Mains include le toro, a hefty, rich beef stew, and creole chicken, baked and coated with a spicy tomato sauce. Both are served with djon djon rice, made with the elusive djon djon mushroom only found in Haiti. "We get it from Montreal because you can't find it here in Toronto," explains owner Ben Cherette, a Haitian community organizer and event planner. Without a Haitian grocery in the city, La Créole is picking up the slack, and customers can purchase bags of djon djon, as well as sweet cassava, Haitian coffee and Couronne, a gaggingly sweet Haitian soft drink.




    In the next few months, Cherette plans to introduce new menu items from other French-speaking Caribbean islands, such as bokit sandwiches, which are also served at Le Ti Colibri in Kensington Market. He also wants to turn La Créole into a live venue. Thursdays you can learn kizomba, a sensual dance with Angolan origins that is popular in Haiti. Fridays and Saturdays will be live music and DJ nights, focused on sultry Caribbean genres like souk, compas and troubodour.  

    At the bar, Cherette will be serving cocktails, classic Haitian rums like Barbancourt, and cremas, a dessert-like drink made of coconut cream, cinnamon, anise and rum. "We want to have things you can't get anywhere else and have people feel like they're immersing themselves in the French créole culture," explains Cherette. 

    La Créole restaurant is located at 810 St. Clair Ave West; telephone: 416 651 8228.

    Hours: La Créole is closed Monday. Tuesday to Thursday open 4:30pm til 10pm; Friday and Saturday 4:30pm til 11pm; Sunday 12pm til 6pm.

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  • Monday, February 10, 2014

    Lebanese lunch, loaded with flavour

    Hidden in the back of a plaza at Dufferin and Finch is the perfect place to sample the wonderful ingredients that make up Lebanese breakfast and lunch. Haddad's Mid-East Bakeries consists of a small restaurant and retail shop, plus a kitchen in the back where the fresh bread is made. The 20-year-old restaurant is mainly frequented by Lebanese and Armenian immigrants seeking out the tastes of home.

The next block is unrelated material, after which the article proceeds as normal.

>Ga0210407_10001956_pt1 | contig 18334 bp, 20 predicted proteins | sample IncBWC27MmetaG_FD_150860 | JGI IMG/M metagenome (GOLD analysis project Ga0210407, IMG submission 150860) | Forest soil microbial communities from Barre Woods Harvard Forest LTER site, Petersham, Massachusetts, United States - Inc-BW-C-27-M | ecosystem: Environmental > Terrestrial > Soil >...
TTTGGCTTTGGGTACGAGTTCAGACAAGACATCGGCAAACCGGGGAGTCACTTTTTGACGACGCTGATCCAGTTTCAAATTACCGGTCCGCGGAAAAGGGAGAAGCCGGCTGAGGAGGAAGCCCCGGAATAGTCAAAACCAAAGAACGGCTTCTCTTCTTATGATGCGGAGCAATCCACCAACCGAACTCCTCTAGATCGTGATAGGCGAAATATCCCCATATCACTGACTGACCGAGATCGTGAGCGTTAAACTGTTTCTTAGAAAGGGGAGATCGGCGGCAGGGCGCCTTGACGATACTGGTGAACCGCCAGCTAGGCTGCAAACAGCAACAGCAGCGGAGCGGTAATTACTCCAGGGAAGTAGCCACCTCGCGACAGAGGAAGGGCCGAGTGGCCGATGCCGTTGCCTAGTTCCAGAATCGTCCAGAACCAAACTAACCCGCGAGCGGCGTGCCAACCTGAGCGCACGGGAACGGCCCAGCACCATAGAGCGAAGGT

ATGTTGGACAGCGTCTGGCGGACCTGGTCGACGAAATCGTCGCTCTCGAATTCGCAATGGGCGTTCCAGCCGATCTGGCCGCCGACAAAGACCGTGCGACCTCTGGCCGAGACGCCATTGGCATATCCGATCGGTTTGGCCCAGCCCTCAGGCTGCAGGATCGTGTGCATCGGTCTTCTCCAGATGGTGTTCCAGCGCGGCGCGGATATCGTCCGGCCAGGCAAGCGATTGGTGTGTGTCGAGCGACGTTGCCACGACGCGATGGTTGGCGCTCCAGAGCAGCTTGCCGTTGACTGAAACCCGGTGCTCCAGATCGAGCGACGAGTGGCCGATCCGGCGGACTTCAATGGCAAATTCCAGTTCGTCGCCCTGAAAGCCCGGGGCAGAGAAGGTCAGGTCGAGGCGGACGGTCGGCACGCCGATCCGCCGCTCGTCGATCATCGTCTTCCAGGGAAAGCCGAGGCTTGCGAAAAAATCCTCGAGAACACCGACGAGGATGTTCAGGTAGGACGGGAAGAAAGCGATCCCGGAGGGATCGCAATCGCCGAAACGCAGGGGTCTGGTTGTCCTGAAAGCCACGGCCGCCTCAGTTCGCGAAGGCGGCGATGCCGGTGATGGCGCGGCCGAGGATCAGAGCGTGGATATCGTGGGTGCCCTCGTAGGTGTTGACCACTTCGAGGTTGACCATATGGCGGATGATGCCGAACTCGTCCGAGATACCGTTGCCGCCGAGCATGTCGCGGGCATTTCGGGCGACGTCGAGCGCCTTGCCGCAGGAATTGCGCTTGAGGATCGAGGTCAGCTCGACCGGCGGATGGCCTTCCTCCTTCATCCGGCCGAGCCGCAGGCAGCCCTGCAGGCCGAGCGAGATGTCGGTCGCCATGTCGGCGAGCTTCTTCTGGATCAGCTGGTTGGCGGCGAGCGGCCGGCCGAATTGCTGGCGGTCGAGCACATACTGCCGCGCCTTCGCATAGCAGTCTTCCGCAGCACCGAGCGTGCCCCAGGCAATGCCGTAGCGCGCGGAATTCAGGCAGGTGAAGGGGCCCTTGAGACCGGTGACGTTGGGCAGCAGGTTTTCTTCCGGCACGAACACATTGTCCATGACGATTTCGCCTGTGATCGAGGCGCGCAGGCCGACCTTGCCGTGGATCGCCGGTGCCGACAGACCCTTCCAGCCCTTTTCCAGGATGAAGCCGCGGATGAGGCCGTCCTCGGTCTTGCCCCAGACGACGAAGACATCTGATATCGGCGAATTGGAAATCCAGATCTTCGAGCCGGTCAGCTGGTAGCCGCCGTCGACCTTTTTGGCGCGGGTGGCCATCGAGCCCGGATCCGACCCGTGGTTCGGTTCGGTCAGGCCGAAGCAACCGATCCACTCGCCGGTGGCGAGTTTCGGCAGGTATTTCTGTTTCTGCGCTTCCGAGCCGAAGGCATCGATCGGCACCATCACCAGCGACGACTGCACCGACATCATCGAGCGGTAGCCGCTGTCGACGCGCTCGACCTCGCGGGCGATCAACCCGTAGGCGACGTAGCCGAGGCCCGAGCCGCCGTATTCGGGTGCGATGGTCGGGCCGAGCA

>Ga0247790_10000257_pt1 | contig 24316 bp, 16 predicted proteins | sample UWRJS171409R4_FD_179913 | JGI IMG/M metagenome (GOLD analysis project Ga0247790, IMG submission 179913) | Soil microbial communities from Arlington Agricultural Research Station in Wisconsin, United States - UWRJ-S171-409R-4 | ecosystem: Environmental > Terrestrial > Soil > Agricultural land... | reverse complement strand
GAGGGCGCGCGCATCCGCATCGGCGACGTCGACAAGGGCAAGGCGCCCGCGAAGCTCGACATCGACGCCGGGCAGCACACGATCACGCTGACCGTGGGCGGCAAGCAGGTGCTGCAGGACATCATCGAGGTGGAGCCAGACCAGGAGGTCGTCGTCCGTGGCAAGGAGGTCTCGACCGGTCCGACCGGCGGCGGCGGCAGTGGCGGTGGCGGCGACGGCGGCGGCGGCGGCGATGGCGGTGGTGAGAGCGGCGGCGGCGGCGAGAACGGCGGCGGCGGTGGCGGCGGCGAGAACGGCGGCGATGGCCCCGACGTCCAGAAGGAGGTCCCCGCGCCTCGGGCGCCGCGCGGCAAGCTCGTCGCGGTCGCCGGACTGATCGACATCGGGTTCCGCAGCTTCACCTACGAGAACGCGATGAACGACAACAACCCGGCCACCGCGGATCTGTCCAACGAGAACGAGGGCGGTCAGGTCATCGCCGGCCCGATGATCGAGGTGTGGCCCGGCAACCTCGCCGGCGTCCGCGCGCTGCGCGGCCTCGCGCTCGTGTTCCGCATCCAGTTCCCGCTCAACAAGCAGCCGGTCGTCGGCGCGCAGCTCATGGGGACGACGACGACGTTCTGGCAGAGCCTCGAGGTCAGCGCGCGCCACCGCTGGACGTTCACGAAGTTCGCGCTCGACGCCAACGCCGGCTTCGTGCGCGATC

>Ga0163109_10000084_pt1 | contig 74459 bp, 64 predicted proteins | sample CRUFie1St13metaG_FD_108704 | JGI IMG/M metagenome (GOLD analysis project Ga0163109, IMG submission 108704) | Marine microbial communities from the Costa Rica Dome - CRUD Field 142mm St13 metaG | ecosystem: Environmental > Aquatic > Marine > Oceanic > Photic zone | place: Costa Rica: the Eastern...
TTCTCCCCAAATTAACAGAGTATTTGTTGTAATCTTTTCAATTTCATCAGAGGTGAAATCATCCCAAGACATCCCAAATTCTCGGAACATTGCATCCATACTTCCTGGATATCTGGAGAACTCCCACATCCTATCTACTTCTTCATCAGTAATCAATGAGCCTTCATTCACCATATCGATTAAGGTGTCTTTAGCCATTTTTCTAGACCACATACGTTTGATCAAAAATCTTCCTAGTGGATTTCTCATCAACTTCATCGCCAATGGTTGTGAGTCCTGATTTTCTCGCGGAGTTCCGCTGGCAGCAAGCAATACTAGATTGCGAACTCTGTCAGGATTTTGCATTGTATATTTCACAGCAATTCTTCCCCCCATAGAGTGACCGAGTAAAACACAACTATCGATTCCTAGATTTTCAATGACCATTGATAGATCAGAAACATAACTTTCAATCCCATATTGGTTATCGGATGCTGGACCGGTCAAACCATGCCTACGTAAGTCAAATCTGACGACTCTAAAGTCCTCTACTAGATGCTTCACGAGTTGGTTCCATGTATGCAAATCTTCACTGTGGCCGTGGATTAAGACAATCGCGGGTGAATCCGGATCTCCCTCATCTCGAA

Strangely, the restaurant is named Thyme & Sesame on its website, although the signage on site calls it Haddad's. "They're going to change the name on the sign, but they haven't done it yet," explains Nadine Hajjar, a communications student who works part time at the restaurant. 

    A couple of Lebanese origin order the kashkaval ($6), a sandwich with melted kashkaval Bulgarian cheese and tomatoes. It's served on kaak, a bib-shaped flatbread with a hole in it, which makes it easy for mobile vendors in the Middle East to display pieces for sale. The sesame-studded bread is perfectly crunchy on the outside and soft on the inside. 


    The couple also ordered the ful ($7.99), a stew of mashed fava beans with a surprising kick. Ful can sometimes be bland, but this version is oozing with olive oil and lemon juice, and packed with hefty chunks of garlic and hot chilis. The result is an intense, tasty spread that you can stuff into a giant flatbread, inflated with warm air and fresh from the oven. The sandwich is garnished with mint leaves, tomatoes, olives and green onion, a fresh yet comforting combination.



    Other popular items include the manakeesh—a sort of flatbread pizza. The version with zaatar—a spice blend of thyme, sumac, sesame and other spices—is popular, as is the one with akawi, a milder version of halloumi cheese.

    Haddad's also has a broad selection of savoury pastries, such as the spinach pie, which has a generous amount of spinach and a sour kick. The pies need to be purchased by the half dozen or dozen, with 12 costing between $8 and $12.




    While you're waiting for your food, check out the groceries. There's a good selection of olives and spice blends, and other interesting items like grape molasses. I recently tried grape molasses at Tavoos, and discovered that when blended with tahini, it's one of the most delicious combinations I've tasted, a lip-smacking Arabic sibling of peanut butter and jam.


    Haddad's Mid-East Bakeries/Thyme and Sesame is located at 4610 Dufferin Street Unit 19B, Toronto. Telephone 416 661 8998. Hours are Monday to Friday 8am to 6pm, Saturday 8am to 4pm, Sunday 8am to 2pm. 


  • Share your own thoughts on Haddad's in the comments field below.
  • Follow Spice City Toronto on Twitter and like it on Facebook.
  • Recommend a place for Spice City to visit or let me know about updates or errors at SpiceCityTO at gmail dot com.
  • Sample the best food from around the world without leaving the GTA with the Spice City map of Toronto